Gloucestershire Police ‘failing’ at investigation and victim support

Information from the BBC. Image Gloucester Constabulary  –  Rod Hansen became chief constable in 2017

A police force has been graded “inadequate” in five out of 10 key performance indicators in a new report.

Gloucestershire Police was found to be failing in victim support and how it investigates crimes.

Domestic abuse crimes were also “of particular concern” with 77% of a sample of 30 cases closed due to lack of evidence or victims withdrawing.

Chief Constable Rod Hansen said the report was only a “partial picture” of its work.

Her Majesty’s Inspectorate of Constabulary and Fire and Rescue Services (HMICFRS) said other areas of concern were the force’s recording of crime data and spending.

In the year ending 30 September 2020, Gloucestershire Police flagged repeat callers in 412 incidents – equivalent to less than three in every 1,000 incidents and below the average across other forces, inspectors found.

They said it was likely the force was not identifying repeat victims and potentially leaving vulnerable people at risk.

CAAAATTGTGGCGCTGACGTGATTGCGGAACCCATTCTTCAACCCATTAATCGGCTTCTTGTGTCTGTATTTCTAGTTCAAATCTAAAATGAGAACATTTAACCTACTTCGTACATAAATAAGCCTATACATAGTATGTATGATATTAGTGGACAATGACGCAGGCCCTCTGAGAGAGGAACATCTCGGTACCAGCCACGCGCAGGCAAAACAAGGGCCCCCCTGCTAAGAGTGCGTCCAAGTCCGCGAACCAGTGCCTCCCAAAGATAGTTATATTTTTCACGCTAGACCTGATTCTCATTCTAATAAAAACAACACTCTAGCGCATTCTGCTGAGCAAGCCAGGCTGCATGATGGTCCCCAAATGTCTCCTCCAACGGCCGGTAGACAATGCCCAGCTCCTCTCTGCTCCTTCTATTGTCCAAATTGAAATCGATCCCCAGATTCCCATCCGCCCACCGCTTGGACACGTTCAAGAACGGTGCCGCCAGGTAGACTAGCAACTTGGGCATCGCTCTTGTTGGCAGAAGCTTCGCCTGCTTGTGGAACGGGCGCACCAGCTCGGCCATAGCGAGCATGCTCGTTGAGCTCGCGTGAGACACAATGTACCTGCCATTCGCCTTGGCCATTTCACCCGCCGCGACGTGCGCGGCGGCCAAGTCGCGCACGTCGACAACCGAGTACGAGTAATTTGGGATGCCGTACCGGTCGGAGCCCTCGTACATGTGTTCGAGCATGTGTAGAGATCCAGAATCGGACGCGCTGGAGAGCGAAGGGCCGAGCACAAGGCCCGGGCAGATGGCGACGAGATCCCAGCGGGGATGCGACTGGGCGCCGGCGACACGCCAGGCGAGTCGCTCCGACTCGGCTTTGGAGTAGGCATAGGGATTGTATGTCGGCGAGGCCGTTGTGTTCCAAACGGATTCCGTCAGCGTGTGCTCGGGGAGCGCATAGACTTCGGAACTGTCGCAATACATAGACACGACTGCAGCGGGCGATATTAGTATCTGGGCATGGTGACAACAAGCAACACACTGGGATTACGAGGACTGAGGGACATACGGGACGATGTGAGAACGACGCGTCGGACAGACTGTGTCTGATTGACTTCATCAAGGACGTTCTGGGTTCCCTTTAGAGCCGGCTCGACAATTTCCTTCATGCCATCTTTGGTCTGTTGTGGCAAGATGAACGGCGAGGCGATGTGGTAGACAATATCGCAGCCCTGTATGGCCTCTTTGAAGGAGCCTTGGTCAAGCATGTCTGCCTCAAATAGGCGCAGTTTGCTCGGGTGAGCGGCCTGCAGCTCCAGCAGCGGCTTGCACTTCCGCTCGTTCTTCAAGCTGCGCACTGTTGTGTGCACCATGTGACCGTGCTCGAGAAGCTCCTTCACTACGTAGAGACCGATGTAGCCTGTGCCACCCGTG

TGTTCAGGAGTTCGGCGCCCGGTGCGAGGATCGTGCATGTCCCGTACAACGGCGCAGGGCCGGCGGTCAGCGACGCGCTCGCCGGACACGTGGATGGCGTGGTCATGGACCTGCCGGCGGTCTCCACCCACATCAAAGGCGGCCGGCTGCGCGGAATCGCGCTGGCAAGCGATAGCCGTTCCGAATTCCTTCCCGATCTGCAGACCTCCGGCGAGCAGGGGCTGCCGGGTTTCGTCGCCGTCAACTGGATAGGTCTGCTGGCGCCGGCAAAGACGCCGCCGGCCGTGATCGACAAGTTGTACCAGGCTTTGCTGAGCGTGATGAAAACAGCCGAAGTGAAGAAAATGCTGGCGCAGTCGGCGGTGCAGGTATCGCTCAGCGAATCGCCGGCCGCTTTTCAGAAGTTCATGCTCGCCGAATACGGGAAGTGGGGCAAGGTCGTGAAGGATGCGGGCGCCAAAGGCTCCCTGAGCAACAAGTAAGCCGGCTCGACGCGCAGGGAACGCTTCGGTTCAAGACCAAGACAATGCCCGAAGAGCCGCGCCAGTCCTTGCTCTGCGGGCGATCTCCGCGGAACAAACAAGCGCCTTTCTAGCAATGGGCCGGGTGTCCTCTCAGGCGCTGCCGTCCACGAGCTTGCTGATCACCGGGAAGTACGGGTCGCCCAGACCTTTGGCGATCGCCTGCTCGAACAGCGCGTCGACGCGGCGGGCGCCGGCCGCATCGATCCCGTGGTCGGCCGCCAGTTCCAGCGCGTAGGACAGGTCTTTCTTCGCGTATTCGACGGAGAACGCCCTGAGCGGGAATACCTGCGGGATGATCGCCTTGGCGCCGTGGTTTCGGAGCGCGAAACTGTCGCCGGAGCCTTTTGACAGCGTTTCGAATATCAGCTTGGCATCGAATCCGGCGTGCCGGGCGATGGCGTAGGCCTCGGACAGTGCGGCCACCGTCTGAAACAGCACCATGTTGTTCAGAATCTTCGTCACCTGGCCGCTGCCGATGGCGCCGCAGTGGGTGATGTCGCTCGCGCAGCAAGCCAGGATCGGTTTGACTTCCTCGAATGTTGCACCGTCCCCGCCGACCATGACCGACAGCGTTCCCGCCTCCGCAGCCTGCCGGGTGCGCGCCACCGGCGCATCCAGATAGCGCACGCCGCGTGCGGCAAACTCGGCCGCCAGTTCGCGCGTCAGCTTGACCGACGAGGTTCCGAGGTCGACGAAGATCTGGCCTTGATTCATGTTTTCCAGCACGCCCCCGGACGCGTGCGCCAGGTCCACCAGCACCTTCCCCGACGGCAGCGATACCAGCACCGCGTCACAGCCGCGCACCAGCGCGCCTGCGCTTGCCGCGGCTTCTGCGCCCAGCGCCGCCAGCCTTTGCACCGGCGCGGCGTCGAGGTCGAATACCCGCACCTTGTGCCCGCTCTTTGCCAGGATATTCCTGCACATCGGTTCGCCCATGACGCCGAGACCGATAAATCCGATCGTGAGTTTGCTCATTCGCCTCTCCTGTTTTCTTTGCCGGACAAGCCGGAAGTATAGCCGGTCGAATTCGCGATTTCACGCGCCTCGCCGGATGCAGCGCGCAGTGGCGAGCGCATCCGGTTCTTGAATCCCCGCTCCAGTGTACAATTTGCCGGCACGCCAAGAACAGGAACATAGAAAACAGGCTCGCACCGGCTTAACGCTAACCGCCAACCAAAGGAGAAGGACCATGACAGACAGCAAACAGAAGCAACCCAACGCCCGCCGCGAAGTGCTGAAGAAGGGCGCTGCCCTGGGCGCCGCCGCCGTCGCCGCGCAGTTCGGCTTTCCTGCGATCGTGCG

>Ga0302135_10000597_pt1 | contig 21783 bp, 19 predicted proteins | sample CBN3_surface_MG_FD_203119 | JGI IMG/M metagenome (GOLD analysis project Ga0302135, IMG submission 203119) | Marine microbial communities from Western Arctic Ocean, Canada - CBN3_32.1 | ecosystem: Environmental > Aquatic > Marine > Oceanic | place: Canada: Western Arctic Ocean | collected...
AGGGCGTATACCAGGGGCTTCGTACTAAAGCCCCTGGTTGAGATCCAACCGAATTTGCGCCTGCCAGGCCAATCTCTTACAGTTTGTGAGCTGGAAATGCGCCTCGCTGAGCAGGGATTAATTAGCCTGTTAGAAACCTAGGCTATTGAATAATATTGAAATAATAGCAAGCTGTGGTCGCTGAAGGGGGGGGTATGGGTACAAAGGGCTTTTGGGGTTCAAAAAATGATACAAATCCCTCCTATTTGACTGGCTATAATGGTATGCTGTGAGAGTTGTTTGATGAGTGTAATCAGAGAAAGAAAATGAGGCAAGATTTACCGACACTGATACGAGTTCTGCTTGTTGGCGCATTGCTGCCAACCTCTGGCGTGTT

HMICFRS also said officers were failing to record crimes as domestic abuse, behavioural crimes and offences linked to antisocial behaviour, meaning victims were not getting an appropriate service.

Inspector Wendy Williams claimed Gloucestershire Police was not able to respond effectively to calls to its control room or when it deploys officers.

“The force’s service to victims of crime is inadequate and it isn’t recording crime effectively,” she said.

The report also flagged concerns about the force’s spending, with a projected shortfall of more than £1.4m for the year 2021-22, possibly hitting £10m by 2025.

Gloucestershire Police’s management of offenders was rated “adequate” by inspectors and the report found the force was delivering good performance when it came to preventing crime and disrupting serious organised crime, as well as developing a positive workspace.

Chief Constable Rod Hansen said: “There are lots of examples of very good and innovative practice identified in this report but I do recognise there is much work still to be done to address the concerns the inspectorate has.

“…this only represents a partial picture of the work we do to keep people safe from harm and that we were inspected during the biggest emergency [Covid pandemic] this country has seen since the Second World War.”

Mr Hansen added Gloucestershire was now undergoing a massive recruitment drive, including for an additional eight detectives for its rape and serious sexual offences team.